Milestone in shipbuilding unveiled
The largest bulk vessel ever built in a shipyard in southern China stood berthed at a Longxue Island dock in Guangzhou for a naming ceremony yesterday that marked a milestone in the mainland's bulk shipping market and renewed hope for the sector.
The CSB Fortune, built in 21 months by CSSC Guangzhou Longxue Shipbuilding, is a 230,000 deadweight tonne vessel. Today it is expected to be delivered to China Shipping Development and sent on its maiden voyage to Australia, where it will pick up iron ore for mainland steel mills.
The vessel, which cost HK$625 million, is part of China Shipping's plan to tap the trade lane that carries the lion's share of imported iron ore to China - 600 million tonnes a year. The Fortune - which measures 325 metres in length, 52.5 metres in width and 24.3 metres in depth - is the first 'very large iron ore carrier' ( VLOC) of the 16 China Shipping has ordered from shipbuilders.
China Shipping has signed a 15-year contract to deliver iron ore for Beijing Shougang Steel.
China Shipping, the largest operator of coastal energy transport, plans to increase revenue from iron ore transport by teaming with mainland major steel mills, including China Shougang International Trade & Engineering Corp, Baosteel, Wugang Group and Beijing Shougang.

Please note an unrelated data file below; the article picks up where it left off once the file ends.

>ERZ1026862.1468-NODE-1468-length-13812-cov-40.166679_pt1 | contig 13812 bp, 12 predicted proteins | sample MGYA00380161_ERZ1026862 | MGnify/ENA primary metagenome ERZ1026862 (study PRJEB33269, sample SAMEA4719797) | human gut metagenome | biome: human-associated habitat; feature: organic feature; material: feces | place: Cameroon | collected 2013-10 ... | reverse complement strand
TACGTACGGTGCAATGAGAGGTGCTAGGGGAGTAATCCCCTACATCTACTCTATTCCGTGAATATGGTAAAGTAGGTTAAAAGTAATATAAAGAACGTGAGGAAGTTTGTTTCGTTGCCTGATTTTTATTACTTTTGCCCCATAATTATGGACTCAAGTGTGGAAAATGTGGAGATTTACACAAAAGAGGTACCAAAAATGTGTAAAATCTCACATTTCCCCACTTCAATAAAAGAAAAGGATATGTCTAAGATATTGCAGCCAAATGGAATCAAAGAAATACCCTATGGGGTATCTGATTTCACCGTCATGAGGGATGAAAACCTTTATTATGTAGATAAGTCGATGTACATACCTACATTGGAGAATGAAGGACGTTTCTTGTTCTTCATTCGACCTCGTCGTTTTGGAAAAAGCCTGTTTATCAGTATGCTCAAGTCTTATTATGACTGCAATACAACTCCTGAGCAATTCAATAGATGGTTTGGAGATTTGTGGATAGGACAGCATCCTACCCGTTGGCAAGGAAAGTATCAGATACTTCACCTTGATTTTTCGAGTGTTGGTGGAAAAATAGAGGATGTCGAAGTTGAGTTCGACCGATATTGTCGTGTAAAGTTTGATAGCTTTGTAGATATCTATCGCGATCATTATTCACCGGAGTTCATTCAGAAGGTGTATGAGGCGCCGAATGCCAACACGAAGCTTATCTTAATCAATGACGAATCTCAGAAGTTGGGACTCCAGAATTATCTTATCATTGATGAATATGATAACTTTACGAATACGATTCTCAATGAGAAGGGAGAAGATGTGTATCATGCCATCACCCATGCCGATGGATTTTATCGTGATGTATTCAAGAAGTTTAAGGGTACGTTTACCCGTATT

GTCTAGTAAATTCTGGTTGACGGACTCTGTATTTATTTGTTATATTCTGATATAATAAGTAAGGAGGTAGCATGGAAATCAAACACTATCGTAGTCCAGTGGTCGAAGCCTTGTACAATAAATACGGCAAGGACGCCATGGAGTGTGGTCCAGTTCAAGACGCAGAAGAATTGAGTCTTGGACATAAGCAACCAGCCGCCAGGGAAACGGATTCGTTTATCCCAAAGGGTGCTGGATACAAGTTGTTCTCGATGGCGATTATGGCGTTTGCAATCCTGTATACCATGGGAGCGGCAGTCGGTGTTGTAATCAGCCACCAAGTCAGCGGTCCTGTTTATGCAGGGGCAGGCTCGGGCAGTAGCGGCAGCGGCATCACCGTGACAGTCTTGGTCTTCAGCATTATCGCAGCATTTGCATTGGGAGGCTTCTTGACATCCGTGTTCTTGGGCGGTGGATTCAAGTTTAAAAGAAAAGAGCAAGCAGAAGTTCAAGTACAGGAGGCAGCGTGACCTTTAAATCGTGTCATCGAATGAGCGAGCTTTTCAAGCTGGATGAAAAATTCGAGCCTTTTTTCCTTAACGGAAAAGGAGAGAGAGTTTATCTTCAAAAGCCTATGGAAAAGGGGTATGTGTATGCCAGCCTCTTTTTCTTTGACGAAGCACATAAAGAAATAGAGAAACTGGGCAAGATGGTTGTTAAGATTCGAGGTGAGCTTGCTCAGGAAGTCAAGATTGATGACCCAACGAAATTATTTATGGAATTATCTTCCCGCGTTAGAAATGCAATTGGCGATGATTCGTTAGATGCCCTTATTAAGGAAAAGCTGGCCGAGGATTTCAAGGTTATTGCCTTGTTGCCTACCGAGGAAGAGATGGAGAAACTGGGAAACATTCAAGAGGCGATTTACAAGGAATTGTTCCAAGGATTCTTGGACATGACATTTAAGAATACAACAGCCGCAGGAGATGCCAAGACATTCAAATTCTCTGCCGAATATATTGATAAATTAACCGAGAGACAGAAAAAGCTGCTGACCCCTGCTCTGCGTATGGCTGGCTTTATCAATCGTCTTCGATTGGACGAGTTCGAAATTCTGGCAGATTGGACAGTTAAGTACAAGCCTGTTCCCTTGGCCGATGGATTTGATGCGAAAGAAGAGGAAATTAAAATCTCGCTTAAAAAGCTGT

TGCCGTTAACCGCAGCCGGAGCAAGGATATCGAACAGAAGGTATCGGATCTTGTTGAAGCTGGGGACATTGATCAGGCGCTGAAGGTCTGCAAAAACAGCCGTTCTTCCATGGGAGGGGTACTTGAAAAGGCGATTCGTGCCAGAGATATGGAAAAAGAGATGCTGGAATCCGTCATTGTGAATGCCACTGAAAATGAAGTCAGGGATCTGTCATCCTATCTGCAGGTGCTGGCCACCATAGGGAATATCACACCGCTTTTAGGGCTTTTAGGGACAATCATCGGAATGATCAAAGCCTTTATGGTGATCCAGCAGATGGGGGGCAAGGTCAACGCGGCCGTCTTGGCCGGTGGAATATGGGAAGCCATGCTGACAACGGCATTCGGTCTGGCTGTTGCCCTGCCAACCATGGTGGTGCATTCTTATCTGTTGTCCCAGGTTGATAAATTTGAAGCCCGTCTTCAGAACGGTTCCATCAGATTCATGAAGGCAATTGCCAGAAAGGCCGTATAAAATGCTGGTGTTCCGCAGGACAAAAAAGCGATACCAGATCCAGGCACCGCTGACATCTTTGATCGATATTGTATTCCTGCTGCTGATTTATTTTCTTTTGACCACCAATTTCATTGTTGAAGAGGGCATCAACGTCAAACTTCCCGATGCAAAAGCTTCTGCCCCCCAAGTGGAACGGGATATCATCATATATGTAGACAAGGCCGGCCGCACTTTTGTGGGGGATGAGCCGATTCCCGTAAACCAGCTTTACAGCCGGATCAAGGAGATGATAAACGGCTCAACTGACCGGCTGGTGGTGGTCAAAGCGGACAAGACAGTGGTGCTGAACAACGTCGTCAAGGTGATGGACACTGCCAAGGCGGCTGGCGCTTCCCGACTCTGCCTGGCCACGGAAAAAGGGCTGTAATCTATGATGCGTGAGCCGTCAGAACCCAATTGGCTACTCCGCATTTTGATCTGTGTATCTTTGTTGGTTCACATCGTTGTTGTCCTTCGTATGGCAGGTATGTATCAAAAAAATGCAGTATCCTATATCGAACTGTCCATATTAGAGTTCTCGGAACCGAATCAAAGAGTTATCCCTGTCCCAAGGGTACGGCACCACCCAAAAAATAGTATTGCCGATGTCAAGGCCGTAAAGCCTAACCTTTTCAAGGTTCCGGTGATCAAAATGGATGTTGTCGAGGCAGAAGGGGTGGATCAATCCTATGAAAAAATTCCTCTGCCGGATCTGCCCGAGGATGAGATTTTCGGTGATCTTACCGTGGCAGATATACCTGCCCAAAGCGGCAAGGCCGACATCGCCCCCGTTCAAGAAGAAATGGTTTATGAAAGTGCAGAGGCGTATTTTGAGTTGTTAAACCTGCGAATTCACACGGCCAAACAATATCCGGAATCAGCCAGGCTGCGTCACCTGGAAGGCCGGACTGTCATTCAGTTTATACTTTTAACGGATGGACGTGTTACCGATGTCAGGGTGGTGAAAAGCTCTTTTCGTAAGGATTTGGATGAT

'I believe that the bulk shipping market will be better than last year,' said Li Shaode, the chairman of China Shipping. The company will take delivery of four VLOCs this year.
The completion of the giant ship may also be a turning point for Chinese shipyards, which saw new orders drop by more than 60 per cent amid the economic crisis last year.
Longxue, did not receive any new orders last year until November, when a mainland company ordered an 80,000 dwt bulk vessel.
It has outstanding orders for 20 vessels of which eight are from China Shipping.
The shipyard is to deliver eight vessels, with a total tonnage of 1.93 million dwt this year.